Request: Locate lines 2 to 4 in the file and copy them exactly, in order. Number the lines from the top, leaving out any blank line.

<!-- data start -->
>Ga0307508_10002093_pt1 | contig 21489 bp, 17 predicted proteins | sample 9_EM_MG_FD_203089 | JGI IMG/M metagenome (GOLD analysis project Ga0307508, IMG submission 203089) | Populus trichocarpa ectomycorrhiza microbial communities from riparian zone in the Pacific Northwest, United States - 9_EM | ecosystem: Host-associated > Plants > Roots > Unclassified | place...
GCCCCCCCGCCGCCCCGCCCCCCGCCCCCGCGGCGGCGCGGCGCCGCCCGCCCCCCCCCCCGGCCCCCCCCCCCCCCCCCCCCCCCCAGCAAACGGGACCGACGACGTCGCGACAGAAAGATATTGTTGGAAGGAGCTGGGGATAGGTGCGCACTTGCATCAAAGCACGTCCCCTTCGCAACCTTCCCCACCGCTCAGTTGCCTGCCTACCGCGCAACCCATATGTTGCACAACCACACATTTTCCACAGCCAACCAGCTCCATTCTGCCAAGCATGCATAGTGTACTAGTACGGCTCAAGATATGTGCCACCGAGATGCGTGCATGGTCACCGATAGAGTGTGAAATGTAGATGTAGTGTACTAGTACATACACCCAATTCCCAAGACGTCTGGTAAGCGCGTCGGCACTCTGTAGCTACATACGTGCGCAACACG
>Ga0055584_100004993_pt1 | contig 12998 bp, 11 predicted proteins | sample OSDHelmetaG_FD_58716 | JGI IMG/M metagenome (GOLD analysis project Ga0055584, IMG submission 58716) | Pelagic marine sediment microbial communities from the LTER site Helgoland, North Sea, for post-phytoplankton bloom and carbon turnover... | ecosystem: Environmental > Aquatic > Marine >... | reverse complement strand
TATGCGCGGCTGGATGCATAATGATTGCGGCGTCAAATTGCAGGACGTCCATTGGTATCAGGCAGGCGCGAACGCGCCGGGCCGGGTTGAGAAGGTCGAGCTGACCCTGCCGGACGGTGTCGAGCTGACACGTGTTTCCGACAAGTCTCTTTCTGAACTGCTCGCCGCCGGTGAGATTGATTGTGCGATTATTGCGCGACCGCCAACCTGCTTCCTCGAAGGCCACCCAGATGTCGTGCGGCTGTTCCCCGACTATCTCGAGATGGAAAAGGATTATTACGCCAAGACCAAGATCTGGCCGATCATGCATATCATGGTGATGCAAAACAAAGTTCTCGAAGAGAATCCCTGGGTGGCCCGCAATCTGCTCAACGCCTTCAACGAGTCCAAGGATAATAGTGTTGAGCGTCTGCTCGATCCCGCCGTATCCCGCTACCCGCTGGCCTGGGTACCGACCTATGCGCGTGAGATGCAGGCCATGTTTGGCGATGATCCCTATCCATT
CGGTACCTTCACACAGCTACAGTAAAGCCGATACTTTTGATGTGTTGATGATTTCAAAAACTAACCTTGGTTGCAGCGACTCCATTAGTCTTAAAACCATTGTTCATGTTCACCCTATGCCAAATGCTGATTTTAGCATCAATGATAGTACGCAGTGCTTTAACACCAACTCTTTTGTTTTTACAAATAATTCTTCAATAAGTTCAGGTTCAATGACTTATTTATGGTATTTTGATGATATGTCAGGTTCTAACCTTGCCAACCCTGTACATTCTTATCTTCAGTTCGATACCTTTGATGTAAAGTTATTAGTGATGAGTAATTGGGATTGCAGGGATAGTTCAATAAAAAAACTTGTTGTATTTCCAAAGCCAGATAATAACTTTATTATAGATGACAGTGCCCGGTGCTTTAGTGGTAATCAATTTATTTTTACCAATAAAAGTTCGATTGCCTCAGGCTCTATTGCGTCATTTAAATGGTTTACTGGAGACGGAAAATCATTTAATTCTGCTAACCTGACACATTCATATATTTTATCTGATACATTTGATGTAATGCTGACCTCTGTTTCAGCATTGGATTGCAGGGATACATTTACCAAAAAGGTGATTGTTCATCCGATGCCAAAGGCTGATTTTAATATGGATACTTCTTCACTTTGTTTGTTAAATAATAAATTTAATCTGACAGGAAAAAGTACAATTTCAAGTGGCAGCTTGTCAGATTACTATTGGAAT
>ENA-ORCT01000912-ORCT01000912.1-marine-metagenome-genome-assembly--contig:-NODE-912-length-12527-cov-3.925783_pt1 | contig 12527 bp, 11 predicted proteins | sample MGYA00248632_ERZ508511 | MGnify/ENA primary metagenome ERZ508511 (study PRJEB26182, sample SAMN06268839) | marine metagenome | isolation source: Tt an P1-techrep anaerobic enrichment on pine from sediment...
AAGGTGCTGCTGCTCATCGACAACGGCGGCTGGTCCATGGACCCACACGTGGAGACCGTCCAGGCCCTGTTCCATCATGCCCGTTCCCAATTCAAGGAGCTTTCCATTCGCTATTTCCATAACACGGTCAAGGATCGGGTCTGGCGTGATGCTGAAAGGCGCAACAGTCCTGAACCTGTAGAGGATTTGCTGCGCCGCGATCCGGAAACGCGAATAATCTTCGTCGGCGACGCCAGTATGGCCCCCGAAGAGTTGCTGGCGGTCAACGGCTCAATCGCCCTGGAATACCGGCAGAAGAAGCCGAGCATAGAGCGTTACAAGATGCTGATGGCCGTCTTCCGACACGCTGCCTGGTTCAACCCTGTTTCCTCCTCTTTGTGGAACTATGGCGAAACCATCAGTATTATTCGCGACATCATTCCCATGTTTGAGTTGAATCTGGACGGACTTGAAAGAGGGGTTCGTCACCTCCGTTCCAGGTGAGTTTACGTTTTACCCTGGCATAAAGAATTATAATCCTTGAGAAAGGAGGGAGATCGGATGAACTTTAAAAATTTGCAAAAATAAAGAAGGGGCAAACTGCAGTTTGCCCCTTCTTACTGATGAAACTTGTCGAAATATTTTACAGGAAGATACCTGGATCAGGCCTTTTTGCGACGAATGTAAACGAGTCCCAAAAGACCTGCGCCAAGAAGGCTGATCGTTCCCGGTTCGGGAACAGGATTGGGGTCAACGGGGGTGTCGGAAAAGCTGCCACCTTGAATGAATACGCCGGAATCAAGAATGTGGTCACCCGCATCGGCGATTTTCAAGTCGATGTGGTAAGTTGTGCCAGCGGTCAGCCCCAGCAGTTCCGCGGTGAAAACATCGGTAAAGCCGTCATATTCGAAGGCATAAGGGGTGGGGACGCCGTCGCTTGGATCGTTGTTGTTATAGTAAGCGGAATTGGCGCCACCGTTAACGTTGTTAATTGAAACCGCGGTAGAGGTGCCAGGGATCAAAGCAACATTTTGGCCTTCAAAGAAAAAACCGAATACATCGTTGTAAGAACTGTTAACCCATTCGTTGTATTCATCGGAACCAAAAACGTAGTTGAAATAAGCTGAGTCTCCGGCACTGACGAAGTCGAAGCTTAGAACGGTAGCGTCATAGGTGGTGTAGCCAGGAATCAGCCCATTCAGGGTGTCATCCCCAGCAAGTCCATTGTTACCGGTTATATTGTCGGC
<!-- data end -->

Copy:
GCCCCCCCGCCGCCCCGCCCCCCGCCCCCGCGGCGGCGCGGCGCCGCCCGCCCCCCCCCCCGGCCCCCCCCCCCCCCCCCCCCCCCCAGCAAACGGGACCGACGACGTCGCGACAGAAAGATATTGTTGGAAGGAGCTGGGGATAGGTGCGCACTTGCATCAAAGCACGTCCCCTTCGCAACCTTCCCCACCGCTCAGTTGCCTGCCTACCGCGCAACCCATATGTTGCACAACCACACATTTTCCACAGCCAACCAGCTCCATTCTGCCAAGCATGCATAGTGTACTAGTACGGCTCAAGATATGTGCCACCGAGATGCGTGCATGGTCACCGATAGAGTGTGAAATGTAGATGTAGTGTACTAGTACATACACCCAATTCCCAAGACGTCTGGTAAGCGCGTCGGCACTCTGTAGCTACATACGTGCGCAACACG
>Ga0055584_100004993_pt1 | contig 12998 bp, 11 predicted proteins | sample OSDHelmetaG_FD_58716 | JGI IMG/M metagenome (GOLD analysis project Ga0055584, IMG submission 58716) | Pelagic marine sediment microbial communities from the LTER site Helgoland, North Sea, for post-phytoplankton bloom and carbon turnover... | ecosystem: Environmental > Aquatic > Marine >... | reverse complement strand
TATGCGCGGCTGGATGCATAATGATTGCGGCGTCAAATTGCAGGACGTCCATTGGTATCAGGCAGGCGCGAACGCGCCGGGCCGGGTTGAGAAGGTCGAGCTGACCCTGCCGGACGGTGTCGAGCTGACACGTGTTTCCGACAAGTCTCTTTCTGAACTGCTCGCCGCCGGTGAGATTGATTGTGCGATTATTGCGCGACCGCCAACCTGCTTCCTCGAAGGCCACCCAGATGTCGTGCGGCTGTTCCCCGACTATCTCGAGATGGAAAAGGATTATTACGCCAAGACCAAGATCTGGCCGATCATGCATATCATGGTGATGCAAAACAAAGTTCTCGAAGAGAATCCCTGGGTGGCCCGCAATCTGCTCAACGCCTTCAACGAGTCCAAGGATAATAGTGTTGAGCGTCTGCTCGATCCCGCCGTATCCCGCTACCCGCTGGCCTGGGTACCGACCTATGCGCGTGAGATGCAGGCCATGTTTGGCGATGATCCCTATCCATT